The decision to buy an individual stock often stems from the quest for potentially higher returns compared to less risky investments, such as certificates of deposit. With higher risk comes higher rewards. This is the lure of the stock market.

Many investors might begin their stock market journey with an exchange-traded fund. They might buy shares of the SPDR S&P 500 ETF Trust or the Vanguard 500 Index Fund, both of which mirror the performance of the S&P 500 and offer lower volatility compared with individual stock ownership.

If you’re invested in such ETFs or mutual funds, the logical next step might be to seek out individual stocks that have the potential to eclipse the returns of the S&P 500. After all, if an individual stock doesn’t offer the prospect of outperforming the broader market, there wouldn’t be a reason to own it, right? 

Historically, the S&P 500 has delivered annual returns in the ballpark of 10-11%. Therefore, any stock you choose should have the vigor to surpass this benchmark over an extended period. 

But how do you identify such stocks?

Stocks go up for one reason: growth, and the prospect of even greater growth. Ideally, you should be honing in on companies showcasing not just profitability, but a robust track record of escalating profits and revenue, year after year. And, it’s paramount that this growth trajectory is steeper than that of the broader market.

What Should My First Stock Be?

Imagine for a second you had a time machine. This time machine allows you to travel 20 years into the past and buy exactly ONE investment with $10,000. What do you buy?

I hope you didn’t say the S&P 500. That would net you only $50,000 after 20 years. However, most of you (without Googling) would know to pick an investment that has far outperformed the S&P 500 Index, something that is high growth … something world-changing and revolutionary such as Netflix or Amazon or Apple. 

Let’s go with Apple, the largest company in the world by market capitalization. A $10,000 investment in Apple in 2003 would be worth $6.5 million today.

Well, we don’t have a time machine. But we can develop a framework for finding companies that have the potential to become the next Apple. Here are three questions I ask myself when considering any investment:

  • Does this company have the potential to change the world?
  • Will I regret not owning this company in 20 years? 
  • If I could hold only ONE company for the next 20 years, what would it be?

I believe if you ask yourself these three questions, you will be able to answer the question, “What Should My First Stock Be?”

You’re looking for a growth stock that has high growth with the potential to change the world, like Apple or Amazon or Netflix. A company that is in a position to improve the lives of everyone, everywhere, is practically guaranteed to grow faster than the broader economy.

You’re looking for a company that you will want to own for the next 20 years. World change doesn’t happen overnight. It takes time. If you bought $10,000 in Apple stock in 2003 and sold when your holdings reached $100,000, you would have netted a tidy 1,000% gain. Not bad! But you would have missed the opportunity to earn $6.5 million.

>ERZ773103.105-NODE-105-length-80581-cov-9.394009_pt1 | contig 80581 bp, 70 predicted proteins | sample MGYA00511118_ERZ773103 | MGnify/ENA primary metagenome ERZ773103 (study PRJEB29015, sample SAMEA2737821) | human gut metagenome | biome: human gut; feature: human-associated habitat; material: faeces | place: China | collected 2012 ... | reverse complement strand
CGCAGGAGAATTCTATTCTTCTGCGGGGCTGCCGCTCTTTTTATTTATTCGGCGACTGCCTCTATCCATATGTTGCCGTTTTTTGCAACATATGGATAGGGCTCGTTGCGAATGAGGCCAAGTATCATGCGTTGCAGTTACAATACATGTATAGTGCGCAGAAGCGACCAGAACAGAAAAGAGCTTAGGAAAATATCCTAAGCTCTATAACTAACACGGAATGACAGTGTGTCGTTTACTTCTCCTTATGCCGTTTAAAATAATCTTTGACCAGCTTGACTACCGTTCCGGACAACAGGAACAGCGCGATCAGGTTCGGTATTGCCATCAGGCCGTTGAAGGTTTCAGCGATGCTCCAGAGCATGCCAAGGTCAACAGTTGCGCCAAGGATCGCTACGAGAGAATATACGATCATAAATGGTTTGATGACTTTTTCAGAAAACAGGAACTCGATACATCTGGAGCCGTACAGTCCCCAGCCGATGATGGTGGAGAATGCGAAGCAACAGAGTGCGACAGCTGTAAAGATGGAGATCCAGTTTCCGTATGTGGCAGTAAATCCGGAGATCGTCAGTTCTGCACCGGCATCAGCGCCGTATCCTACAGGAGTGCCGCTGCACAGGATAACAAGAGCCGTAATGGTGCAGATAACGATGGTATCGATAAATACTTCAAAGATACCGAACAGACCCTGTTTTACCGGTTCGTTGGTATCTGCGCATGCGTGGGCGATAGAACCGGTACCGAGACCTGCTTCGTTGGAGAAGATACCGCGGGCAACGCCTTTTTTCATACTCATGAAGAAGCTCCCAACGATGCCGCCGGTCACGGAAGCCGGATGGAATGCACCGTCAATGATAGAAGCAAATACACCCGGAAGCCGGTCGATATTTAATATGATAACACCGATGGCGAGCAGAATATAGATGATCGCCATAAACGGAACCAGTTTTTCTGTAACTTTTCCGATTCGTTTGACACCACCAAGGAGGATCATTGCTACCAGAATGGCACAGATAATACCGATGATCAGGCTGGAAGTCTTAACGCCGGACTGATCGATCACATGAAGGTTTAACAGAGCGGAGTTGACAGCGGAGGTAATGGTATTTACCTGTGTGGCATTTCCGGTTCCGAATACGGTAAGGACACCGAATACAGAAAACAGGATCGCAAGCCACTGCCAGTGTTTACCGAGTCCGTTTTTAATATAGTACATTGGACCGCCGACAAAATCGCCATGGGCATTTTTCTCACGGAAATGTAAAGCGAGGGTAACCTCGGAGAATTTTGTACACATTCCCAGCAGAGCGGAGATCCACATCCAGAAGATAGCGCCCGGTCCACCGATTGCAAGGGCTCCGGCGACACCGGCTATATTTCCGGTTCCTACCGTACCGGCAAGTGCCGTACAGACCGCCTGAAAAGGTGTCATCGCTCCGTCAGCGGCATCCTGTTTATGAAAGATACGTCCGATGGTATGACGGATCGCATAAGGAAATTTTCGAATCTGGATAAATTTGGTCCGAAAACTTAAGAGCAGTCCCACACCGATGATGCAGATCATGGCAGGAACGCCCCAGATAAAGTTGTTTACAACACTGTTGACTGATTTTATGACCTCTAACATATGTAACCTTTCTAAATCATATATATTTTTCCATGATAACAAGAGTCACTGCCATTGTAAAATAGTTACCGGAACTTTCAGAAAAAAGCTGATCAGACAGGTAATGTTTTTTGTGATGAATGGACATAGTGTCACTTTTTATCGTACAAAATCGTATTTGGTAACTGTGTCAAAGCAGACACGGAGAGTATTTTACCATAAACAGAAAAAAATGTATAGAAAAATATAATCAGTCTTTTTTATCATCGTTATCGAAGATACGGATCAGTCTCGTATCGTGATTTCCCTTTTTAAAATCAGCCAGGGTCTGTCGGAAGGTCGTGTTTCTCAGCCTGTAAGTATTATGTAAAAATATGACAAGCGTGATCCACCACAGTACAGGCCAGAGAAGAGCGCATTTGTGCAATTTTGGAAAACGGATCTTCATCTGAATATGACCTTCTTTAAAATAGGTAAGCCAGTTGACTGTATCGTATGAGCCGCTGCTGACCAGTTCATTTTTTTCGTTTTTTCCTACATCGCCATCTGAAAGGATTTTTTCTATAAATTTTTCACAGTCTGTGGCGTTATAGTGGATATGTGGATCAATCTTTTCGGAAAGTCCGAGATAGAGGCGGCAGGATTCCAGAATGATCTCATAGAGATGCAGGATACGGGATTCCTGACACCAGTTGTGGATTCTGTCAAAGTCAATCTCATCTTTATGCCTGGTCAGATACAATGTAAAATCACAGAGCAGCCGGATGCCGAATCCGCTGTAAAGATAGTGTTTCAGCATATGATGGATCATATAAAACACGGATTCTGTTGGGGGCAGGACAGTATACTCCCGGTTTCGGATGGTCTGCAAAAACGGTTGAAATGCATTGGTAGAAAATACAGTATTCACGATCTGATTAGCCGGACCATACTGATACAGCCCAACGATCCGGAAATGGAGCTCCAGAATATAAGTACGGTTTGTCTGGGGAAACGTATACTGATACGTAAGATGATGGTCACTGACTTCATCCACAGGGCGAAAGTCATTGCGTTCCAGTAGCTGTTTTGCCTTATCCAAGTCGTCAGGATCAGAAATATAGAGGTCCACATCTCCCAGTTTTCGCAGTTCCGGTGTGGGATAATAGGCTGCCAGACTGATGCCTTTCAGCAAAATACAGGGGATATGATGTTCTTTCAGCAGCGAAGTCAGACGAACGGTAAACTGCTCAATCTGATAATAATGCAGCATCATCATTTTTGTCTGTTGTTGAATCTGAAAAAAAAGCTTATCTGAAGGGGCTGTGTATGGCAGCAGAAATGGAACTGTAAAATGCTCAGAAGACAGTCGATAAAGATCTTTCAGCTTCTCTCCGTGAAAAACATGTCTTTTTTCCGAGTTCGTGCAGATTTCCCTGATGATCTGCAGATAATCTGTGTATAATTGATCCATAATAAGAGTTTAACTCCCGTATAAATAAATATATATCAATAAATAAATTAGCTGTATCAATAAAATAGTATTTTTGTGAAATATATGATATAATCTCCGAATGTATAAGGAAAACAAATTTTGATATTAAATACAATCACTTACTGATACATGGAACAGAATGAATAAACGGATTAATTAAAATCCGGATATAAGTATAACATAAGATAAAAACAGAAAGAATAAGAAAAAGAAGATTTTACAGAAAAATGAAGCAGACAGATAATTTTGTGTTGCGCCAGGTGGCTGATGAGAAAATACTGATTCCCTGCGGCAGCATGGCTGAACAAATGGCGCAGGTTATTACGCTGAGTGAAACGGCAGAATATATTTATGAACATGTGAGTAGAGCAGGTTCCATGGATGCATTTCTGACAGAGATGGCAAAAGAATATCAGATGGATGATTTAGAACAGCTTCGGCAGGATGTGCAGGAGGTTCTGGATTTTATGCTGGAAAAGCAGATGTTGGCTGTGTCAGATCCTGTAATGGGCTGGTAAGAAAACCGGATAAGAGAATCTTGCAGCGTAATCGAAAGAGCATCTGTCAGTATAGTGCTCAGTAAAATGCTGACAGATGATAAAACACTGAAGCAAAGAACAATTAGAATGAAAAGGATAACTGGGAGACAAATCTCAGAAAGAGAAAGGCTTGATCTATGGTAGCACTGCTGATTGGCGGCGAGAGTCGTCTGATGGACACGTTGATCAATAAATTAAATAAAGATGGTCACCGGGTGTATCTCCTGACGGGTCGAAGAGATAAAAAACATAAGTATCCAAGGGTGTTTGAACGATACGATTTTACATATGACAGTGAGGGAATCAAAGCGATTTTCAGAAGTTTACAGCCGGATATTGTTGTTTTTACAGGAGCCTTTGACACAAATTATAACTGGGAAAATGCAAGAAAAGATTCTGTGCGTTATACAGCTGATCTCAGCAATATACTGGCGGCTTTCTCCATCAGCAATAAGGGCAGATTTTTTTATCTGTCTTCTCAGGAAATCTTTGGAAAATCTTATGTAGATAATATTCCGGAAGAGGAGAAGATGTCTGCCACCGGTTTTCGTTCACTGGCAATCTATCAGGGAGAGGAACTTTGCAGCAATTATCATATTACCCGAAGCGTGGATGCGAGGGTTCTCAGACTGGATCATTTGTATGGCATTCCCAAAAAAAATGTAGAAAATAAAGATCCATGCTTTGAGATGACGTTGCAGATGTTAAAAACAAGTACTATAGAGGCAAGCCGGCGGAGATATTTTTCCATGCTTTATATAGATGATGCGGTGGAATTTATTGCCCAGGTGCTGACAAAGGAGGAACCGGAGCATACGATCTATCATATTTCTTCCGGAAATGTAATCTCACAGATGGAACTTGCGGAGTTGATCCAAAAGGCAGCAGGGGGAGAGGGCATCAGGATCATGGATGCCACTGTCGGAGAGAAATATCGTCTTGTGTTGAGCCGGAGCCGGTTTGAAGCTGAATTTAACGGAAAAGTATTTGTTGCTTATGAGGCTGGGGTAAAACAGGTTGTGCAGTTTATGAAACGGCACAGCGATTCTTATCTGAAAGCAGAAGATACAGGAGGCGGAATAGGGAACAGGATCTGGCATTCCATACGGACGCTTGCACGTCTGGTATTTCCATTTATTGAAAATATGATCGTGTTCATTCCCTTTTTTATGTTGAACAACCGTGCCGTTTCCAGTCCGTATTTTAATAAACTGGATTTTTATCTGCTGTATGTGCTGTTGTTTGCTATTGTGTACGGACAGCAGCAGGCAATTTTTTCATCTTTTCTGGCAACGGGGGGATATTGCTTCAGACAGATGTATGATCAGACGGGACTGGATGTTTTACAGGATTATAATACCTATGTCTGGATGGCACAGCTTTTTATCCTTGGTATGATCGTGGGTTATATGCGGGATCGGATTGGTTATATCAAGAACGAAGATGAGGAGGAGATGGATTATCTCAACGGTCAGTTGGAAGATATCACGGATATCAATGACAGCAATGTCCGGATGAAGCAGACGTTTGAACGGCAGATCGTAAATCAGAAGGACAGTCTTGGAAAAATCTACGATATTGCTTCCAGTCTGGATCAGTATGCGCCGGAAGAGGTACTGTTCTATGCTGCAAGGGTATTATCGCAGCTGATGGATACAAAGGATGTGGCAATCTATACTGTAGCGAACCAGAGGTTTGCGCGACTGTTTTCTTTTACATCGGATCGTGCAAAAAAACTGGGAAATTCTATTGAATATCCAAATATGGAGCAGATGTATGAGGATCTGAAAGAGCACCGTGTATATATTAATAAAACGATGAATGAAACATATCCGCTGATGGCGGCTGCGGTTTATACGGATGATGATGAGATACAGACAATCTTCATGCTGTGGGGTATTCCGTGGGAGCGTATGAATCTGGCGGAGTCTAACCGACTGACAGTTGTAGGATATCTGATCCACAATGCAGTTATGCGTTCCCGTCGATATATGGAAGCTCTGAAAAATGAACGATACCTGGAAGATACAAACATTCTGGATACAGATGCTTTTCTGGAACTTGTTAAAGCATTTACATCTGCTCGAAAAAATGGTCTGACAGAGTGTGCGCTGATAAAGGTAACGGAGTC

You’re looking for the ONE company for which you have the highest conviction. This forces you to consider separate from the wheat from the chaff. Of all the stocks you could choose to buy today, which company will be dominating in 20 years’ time? Pick one company, and explain your reasons why you think that company will be the next Apple.

For me, that ONE company is Tesla … not only is Tesla a good stock to buy, but it’s also one of my three stocks to invest in right now. It’s my highest conviction opportunity. If forced to choose, I would own Tesla and nothing else.


Ultimately, deciding on the ideal stock holding period comes down to your personal risk tolerance and financial objectives. Those with a higher risk appetite may be comfortable holding individual stocks for a time frame of 20 years or more to achieve potentially outsized long-term returns. 

However, such an extended holding period also comes with greater short-term volatility risk.

Conversely, more risk-averse investors may prefer a shorter holding timeline that better aligns with their financial goals. Remember, there is no universally “right” holding period—it depends entirely on your unique financial situation and objectives.

Regardless of your preferred investment horizon, committing to quality, high-conviction stocks for a longer period can help compound returns over time. As your financial portfolio and risk tolerance evolve, you may opt to hold stocks for shorter or longer durations. The key is finding investments that match your goals. With reasonable expectations and disciplined rebalancing, long-term stock investments can steadily build wealth without requiring perfect market timing.

Author Profile

Mark Fortune
Mark Fortune is a seasoned journalist and editor with more than two decades of experience. Specializing in technology, cryptocurrency, and stock investments, his incisive writing has made significant contributions to the business journalism field. Mark’s work is celebrated for its depth, clarity, and influence on a global readership.
  1. eToro. The Costs of Rising Short-Termism. February 9, 2023.